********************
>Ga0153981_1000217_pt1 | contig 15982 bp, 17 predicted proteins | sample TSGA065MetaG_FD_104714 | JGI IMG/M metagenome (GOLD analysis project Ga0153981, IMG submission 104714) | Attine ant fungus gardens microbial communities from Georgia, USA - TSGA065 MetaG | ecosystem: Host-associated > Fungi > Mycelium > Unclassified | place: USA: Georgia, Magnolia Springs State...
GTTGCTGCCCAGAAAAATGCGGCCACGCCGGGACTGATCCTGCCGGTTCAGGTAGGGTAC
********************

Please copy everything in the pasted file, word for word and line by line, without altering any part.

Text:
>Ga0153981_1000217_pt1 | contig 15982 bp, 17 predicted proteins | sample TSGA065MetaG_FD_104714 | JGI IMG/M metagenome (GOLD analysis project Ga0153981, IMG submission 104714) | Attine ant fungus gardens microbial communities from Georgia, USA - TSGA065 MetaG | ecosystem: Host-associated > Fungi > Mycelium > Unclassified | place: USA: Georgia, Magnolia Springs State...
GTTGCTGCCCAGAAAAATGCGGCCACGCCGGGACTGATCCTGCCGGTTCAGGTAGGGTAC